As for you trying to get my goat about the Red Sox being in second place again, it’s not going to happen. As I mentioned yesterday, Schilling’s pitching for the Sox tonight. If he can do what he usually does, the Sox will have won four consecutive series, and I’ll take that any time.

Also, I found out last night that Garciaparra is finally ready to start his rehab assignment. He’ll play with Pawtucket in Louisville tonight (Sunday) and tomorrow and then head back to Boston to be evaluated. Then, he’ll probably return to the PawSox in Toledo, and he could be back in Boston’s lineup by this time next week. I never imagined it would take Nomar this long to get back, but I’m thrilled that he’s getting close to returning.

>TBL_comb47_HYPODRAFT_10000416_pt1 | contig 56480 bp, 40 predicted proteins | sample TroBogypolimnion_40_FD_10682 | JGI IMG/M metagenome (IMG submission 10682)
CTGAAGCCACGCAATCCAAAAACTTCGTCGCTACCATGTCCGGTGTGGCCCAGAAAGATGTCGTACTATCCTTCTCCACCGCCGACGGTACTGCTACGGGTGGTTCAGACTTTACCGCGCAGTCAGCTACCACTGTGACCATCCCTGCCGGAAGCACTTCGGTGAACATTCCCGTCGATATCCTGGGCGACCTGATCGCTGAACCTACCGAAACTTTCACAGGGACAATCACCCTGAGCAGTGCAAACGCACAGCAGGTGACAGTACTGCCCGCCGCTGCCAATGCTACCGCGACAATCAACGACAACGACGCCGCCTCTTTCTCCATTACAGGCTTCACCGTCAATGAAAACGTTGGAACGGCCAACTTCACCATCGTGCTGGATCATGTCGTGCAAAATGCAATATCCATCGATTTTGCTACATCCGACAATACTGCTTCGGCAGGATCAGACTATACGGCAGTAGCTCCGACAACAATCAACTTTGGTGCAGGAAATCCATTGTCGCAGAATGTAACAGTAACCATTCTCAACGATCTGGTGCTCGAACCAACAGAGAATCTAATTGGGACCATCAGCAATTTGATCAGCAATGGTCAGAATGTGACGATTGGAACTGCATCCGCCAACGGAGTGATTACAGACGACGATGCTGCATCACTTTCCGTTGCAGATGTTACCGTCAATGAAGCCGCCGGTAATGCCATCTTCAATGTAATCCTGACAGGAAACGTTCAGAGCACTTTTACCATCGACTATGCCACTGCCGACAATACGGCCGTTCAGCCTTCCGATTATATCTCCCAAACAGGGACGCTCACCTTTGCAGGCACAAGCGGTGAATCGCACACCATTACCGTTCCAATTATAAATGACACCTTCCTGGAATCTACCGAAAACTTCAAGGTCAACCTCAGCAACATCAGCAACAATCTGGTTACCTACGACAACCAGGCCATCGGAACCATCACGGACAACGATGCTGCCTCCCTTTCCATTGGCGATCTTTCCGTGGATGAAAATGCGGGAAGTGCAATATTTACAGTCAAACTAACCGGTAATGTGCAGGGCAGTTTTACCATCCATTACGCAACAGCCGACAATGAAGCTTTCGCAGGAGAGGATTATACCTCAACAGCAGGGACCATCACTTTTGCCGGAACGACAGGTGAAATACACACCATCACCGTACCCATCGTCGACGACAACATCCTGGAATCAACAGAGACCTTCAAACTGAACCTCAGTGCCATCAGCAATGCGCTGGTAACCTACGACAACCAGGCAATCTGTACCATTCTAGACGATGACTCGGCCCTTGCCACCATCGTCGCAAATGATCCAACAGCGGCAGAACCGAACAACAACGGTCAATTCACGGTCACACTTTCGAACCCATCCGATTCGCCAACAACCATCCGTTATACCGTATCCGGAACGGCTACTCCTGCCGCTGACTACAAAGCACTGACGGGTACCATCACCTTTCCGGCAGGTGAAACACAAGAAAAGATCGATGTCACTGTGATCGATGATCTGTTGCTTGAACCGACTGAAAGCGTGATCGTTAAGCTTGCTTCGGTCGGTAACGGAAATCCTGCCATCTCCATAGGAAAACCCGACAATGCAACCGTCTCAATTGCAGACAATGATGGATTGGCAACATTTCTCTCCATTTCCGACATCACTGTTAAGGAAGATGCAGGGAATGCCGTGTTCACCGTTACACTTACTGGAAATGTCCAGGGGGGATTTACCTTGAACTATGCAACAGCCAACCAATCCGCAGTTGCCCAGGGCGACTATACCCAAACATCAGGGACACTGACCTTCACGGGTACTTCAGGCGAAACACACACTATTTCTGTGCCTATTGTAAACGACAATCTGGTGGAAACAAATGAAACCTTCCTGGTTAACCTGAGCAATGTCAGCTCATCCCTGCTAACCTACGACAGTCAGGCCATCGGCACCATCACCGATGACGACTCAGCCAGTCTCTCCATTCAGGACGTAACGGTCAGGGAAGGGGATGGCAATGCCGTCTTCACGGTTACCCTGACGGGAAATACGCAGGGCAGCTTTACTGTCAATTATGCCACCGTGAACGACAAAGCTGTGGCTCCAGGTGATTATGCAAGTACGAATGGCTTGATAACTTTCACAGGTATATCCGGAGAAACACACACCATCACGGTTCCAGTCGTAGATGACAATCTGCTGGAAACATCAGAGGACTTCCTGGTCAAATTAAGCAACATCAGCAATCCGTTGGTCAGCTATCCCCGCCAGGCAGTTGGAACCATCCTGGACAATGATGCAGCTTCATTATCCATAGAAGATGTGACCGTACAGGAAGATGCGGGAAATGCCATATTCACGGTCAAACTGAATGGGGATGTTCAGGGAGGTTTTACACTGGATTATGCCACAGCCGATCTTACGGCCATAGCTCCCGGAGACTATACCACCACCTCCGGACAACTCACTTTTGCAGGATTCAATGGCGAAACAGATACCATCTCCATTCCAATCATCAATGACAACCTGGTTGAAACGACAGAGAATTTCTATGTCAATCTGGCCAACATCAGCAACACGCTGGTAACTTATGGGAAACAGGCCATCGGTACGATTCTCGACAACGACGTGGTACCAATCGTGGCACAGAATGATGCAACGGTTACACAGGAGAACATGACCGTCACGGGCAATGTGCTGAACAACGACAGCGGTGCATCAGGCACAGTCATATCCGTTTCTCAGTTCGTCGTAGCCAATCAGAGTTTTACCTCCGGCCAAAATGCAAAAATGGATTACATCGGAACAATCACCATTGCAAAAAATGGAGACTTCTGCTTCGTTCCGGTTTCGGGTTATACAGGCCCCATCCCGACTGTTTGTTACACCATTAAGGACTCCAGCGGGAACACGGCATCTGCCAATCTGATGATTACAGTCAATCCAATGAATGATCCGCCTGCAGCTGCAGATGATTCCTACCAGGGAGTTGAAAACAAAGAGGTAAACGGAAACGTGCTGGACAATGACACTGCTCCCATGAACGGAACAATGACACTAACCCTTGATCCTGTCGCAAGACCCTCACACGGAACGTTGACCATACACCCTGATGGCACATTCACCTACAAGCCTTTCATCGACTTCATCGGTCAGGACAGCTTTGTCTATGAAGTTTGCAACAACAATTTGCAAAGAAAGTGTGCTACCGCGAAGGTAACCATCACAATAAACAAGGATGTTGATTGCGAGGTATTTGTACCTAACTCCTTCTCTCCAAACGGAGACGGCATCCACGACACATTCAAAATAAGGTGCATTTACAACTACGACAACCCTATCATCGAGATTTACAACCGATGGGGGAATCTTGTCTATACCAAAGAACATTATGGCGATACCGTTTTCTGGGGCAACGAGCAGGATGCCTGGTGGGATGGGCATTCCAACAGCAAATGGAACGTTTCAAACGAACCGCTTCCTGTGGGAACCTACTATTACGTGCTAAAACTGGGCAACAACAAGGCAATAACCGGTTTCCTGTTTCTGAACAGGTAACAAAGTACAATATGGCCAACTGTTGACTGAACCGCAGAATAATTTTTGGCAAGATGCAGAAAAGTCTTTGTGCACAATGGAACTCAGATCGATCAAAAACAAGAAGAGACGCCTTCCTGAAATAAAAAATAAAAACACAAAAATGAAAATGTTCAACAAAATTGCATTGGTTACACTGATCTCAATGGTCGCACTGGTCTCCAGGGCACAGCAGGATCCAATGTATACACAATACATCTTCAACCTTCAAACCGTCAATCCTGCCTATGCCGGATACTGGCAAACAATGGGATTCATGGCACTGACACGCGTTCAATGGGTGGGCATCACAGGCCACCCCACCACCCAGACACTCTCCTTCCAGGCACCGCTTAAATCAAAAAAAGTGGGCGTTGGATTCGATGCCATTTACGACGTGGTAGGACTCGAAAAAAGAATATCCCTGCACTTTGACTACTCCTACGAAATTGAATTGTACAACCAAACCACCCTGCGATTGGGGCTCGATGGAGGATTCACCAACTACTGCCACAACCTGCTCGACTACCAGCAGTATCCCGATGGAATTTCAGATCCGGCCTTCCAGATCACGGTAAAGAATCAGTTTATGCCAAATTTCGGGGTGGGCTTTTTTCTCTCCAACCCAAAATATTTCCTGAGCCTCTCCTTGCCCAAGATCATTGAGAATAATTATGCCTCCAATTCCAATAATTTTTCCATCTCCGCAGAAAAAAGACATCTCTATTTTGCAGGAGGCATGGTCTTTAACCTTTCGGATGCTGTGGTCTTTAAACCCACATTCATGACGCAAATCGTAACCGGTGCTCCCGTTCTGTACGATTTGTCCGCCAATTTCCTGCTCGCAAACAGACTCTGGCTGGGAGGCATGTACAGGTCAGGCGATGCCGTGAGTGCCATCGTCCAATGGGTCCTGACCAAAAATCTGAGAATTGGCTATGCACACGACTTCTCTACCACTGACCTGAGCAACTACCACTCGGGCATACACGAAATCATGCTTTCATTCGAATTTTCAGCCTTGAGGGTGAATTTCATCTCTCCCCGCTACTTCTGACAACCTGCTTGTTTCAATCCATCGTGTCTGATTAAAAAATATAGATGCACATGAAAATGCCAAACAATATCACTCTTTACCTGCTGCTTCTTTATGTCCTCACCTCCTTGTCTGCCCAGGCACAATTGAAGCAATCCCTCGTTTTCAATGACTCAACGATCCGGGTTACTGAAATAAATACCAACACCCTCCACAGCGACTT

You might say that the Red Sox haven’t missed Nomar that much because Bellhorn (offensively) and Pokey Reese (defensively) have played so well, but that’s not close to true. With Nomar out, the backup middle infielder has been Cesar Crespo and he’s posted a ridiculously bad .136 GPA in 69 at-bats.

When Nomar returns, Crespo will get no at-bats and the Red Sox will be in a better position to maximize the skills of Reese and Bellhorn. Right now, they need both to play almost every day. With Nomar back, they’ll be able to mix and match depending on whether they feel offense or defense is more important in the situation. I’m hoping Bellhorn plays much more than Reese, but either way, it’ll be nice to have one of them on the bench instead of Crespo.